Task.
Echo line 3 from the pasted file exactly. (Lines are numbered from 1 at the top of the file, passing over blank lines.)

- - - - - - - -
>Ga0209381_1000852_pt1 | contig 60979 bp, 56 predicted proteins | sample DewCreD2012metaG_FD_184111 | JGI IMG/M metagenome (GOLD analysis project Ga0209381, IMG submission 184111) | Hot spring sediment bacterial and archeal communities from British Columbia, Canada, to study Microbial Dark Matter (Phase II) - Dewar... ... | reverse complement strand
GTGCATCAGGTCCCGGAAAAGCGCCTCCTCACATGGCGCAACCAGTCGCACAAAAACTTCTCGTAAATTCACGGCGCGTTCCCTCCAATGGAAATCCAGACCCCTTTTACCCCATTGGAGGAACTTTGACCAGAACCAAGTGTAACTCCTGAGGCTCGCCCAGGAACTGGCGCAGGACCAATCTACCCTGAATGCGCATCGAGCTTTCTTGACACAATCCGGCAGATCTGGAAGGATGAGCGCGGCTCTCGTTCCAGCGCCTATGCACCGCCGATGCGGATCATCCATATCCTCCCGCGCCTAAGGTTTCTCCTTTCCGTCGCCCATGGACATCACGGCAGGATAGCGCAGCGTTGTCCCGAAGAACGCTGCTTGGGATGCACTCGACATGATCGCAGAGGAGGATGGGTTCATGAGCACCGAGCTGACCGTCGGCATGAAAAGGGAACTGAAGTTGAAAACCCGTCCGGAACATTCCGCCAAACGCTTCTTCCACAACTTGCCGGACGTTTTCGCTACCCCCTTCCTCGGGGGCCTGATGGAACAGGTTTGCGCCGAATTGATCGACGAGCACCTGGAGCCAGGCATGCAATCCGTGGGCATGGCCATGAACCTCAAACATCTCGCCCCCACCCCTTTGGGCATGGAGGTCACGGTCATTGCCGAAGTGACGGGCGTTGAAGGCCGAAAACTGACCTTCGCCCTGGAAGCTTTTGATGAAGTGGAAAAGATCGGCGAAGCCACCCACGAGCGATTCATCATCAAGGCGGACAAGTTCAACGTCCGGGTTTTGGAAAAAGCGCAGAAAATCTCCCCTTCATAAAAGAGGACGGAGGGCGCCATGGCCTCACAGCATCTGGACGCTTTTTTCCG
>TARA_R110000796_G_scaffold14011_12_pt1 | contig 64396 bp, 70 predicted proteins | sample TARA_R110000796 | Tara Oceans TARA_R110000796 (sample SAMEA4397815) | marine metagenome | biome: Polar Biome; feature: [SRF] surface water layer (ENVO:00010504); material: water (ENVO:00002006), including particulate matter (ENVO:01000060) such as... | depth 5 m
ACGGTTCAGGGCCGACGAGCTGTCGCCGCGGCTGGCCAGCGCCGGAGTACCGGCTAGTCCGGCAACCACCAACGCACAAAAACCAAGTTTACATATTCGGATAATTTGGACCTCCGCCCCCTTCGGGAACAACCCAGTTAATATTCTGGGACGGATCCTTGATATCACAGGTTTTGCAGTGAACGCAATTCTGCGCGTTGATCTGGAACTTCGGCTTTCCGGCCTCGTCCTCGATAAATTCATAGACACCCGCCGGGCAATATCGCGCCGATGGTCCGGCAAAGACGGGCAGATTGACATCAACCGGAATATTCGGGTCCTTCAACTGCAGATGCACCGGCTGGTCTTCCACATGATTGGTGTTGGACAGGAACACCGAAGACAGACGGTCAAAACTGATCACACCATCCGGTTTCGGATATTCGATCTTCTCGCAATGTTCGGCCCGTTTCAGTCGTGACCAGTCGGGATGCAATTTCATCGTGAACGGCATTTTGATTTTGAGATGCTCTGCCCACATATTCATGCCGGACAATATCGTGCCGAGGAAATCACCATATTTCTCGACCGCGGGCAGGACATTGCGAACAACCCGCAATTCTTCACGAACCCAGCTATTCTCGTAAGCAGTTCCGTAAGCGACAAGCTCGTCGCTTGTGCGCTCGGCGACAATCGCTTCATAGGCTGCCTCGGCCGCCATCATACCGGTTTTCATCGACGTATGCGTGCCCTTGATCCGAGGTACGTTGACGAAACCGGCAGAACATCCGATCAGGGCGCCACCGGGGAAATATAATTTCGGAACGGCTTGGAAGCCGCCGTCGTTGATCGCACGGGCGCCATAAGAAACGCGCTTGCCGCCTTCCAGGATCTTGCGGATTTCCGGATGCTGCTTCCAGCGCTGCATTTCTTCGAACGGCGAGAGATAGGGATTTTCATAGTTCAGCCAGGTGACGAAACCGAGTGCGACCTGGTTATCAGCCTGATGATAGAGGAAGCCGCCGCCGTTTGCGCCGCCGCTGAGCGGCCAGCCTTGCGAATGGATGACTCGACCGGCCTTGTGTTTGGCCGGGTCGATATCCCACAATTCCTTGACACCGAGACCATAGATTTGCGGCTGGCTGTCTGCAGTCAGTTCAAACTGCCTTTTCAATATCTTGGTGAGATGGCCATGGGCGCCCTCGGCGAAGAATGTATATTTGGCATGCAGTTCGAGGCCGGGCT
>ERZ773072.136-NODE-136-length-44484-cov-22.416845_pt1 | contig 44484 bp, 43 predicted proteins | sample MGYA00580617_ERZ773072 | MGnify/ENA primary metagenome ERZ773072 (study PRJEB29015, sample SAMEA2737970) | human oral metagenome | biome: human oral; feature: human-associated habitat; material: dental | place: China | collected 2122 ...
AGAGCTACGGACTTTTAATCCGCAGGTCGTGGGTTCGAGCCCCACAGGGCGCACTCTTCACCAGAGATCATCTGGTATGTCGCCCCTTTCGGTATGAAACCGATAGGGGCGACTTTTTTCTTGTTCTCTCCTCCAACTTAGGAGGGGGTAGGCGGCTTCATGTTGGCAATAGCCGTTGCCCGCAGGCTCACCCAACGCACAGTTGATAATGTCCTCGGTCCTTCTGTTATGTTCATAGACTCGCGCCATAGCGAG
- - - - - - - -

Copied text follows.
>TARA_R110000796_G_scaffold14011_12_pt1 | contig 64396 bp, 70 predicted proteins | sample TARA_R110000796 | Tara Oceans TARA_R110000796 (sample SAMEA4397815) | marine metagenome | biome: Polar Biome; feature: [SRF] surface water layer (ENVO:00010504); material: water (ENVO:00002006), including particulate matter (ENVO:01000060) such as... | depth 5 m